The Hungarian Parliament recently adopted Act LXVII of 2016, which amends parts of Act I of 2012 of the Labour Code (the "Labour Code"). Most of these changes came into force on 18 June 2016. The amendments changed and clarified certain rules on working time, pregnancy protection and posting of workers:
- Under the previous law, pregnant employees and employees participating in fertility treatment received dismissal protection provided that the employee notified the employer about these circumstances. This protection was made even broader in a 2014 Hungarian Constitutional Court decision that protected employees even if they did not notify the employer of the pregnancy or fertility treatment before the communication of the regular notice. In practice this meant that if the employee informed the employer that she was protected at the time the notice was communicated, the termination was automatically unfair irrespective of the reasons. It was, however, not clear how the employer could remedy the situation since the unfairness of the notice was not its fault. Based on the amendment, in such cases, the employer has 15 days to withdraw its regular notice in writing. If the notice is withdrawn, the employment will be continuous and the employer must reimburse the employee's lost salary for the period between the withdrawal of the notice and the expiry of the notice period.
- The amendment provides that if both parents are on unpaid leave for taking care of the child, then both parents are entitled to redundancy protection.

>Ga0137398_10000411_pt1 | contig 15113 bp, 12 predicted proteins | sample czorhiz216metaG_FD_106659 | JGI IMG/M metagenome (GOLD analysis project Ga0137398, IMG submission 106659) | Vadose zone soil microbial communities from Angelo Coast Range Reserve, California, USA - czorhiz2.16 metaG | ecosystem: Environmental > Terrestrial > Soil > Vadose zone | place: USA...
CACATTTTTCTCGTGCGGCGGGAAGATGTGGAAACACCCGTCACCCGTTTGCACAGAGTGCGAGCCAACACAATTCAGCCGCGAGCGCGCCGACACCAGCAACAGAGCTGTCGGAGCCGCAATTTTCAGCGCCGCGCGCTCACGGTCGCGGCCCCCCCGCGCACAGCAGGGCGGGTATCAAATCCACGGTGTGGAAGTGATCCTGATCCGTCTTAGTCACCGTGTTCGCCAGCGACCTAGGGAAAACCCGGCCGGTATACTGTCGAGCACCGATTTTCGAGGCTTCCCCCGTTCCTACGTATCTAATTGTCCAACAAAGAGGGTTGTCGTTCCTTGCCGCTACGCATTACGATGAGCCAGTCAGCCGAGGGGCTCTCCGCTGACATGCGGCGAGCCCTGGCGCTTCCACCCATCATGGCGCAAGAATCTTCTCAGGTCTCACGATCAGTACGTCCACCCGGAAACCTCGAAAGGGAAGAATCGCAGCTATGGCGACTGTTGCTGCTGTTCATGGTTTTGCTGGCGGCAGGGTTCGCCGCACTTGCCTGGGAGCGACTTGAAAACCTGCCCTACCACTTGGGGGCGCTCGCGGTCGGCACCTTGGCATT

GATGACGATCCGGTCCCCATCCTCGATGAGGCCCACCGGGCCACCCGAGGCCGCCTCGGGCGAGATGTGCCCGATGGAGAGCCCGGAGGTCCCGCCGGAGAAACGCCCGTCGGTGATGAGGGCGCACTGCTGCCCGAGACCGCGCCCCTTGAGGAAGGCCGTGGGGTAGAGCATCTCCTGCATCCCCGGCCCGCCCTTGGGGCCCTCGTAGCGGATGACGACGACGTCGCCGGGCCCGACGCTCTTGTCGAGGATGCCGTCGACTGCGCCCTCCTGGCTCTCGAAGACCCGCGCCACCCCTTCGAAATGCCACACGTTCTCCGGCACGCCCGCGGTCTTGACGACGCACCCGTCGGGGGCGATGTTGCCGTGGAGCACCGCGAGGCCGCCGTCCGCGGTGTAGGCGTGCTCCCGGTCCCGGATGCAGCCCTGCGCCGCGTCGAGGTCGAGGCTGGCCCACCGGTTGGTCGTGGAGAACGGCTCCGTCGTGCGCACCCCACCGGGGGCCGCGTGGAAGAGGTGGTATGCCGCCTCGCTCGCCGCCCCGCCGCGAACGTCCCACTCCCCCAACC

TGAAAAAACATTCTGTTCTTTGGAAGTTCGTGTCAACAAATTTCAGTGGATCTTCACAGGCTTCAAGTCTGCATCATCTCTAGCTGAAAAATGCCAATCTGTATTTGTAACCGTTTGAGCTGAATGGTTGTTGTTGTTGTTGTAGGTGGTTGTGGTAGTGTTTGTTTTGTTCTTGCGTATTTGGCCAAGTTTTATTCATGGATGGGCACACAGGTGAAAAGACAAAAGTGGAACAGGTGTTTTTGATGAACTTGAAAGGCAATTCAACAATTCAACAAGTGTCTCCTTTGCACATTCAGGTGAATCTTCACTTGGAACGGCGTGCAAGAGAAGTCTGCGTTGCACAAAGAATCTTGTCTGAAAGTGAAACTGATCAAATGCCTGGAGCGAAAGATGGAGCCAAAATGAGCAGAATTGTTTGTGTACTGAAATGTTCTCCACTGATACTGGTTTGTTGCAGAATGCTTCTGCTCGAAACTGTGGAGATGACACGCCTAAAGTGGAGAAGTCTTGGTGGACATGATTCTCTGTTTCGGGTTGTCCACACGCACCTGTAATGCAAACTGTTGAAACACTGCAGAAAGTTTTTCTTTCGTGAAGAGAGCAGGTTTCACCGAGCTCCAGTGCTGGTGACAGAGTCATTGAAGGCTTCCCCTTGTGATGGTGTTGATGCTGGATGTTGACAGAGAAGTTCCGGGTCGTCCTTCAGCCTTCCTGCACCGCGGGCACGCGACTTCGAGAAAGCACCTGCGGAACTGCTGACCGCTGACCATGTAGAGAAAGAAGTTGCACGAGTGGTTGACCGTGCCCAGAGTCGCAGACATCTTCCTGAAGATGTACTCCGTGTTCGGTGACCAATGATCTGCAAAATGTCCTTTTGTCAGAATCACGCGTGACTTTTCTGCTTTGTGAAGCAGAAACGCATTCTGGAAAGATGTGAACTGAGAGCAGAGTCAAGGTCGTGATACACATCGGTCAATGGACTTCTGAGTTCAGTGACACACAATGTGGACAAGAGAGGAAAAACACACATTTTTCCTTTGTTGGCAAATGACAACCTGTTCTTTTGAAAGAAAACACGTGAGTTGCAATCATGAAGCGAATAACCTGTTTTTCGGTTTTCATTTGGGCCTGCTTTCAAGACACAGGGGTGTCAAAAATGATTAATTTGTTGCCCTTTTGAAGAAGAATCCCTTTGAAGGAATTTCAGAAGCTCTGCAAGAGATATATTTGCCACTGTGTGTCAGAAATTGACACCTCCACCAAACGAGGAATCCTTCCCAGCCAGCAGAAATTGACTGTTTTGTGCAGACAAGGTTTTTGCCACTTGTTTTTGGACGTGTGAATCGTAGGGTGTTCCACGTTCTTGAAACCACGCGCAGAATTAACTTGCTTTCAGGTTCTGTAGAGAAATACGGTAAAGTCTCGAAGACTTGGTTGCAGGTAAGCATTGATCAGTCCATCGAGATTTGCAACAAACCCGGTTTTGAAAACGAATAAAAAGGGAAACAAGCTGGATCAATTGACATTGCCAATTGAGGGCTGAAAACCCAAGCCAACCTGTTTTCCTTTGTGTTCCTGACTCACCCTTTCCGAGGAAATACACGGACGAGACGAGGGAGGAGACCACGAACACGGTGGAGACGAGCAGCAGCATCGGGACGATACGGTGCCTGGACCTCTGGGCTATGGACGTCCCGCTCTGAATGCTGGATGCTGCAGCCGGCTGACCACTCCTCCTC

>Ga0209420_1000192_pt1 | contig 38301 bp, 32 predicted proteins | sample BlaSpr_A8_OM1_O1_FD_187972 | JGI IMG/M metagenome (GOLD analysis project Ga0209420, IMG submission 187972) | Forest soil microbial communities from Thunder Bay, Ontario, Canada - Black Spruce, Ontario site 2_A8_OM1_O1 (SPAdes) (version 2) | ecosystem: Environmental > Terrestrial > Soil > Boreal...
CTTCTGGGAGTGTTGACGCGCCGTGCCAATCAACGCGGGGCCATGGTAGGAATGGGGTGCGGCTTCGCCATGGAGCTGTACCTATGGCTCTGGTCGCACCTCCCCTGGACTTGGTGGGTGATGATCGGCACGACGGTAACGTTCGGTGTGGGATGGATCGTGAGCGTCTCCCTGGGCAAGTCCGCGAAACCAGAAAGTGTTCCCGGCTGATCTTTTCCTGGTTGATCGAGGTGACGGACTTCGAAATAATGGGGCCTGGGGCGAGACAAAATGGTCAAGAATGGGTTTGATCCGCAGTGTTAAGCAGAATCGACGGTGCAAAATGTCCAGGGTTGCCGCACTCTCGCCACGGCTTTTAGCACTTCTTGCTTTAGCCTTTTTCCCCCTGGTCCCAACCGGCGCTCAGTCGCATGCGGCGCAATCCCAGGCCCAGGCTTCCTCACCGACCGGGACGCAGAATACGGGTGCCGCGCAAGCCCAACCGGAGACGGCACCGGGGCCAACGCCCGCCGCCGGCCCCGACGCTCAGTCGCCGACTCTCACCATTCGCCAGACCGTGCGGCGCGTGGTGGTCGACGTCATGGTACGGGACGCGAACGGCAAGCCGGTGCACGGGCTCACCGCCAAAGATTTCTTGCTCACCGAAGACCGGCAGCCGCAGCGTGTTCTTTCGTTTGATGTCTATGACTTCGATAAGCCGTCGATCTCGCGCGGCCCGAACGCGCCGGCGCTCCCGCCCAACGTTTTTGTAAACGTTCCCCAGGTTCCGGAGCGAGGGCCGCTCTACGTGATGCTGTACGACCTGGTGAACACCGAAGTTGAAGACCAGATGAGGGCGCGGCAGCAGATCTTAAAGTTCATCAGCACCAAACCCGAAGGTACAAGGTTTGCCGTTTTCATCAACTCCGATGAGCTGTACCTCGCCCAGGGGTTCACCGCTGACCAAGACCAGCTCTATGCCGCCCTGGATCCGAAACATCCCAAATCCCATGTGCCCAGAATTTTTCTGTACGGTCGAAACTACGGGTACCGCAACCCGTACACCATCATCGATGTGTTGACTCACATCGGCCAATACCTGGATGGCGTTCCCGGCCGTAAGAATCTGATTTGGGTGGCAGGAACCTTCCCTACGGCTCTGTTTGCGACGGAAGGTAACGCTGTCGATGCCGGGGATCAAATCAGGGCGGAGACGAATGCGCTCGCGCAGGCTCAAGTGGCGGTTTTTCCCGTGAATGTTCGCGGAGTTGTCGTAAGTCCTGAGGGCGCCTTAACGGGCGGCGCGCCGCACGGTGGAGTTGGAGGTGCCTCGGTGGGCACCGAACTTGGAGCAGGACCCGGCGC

- In cases of senior manager-level employees, the amendment provides that parties cannot contract out from the rules regarding unpaid leave for taking care of a child. This it true despite the general rule that parties are free to contract away statutory rules in this type of contract.
- The amendment deleted the prohibition against allocating regular working time for on-call employees for the Saturday directly prior to a Sunday on which the employee had to work. At the same time, the amendment increased the daily resting time to 11 hours for on-call duty positions (used to be 8 hours). Furthermore, regarding all types of positions, when the daily resting time can be reduced to 8 hours (like in a continuous work order or multiple shifts), the total duration of the daily rest period over two consecutive days must reach 22 hours. This change will come into force on 1 January 2017.
- The amendment harmonised the Labour Code with EU Directive 2014/67/EU regarding cross-border postings. The changes provide that in the case of a cross-border posting, the entity receiving the services will be jointly and severally liable for unpaid salaries if it was aware/should have been aware that the posting entity failed to pay. Also, the posting employer will be required to keep the posted employees' employment contracts, working time registers and documents related to salary payments at the place of work during the posting and at the registered seat or premises of the posting employer for 3 years after in order for the authority to verify compliance. The employer posting employees abroad must also appoint a contact person to liaise with the competent authority and a contact person to liaise with local social partners at the place of the posting.
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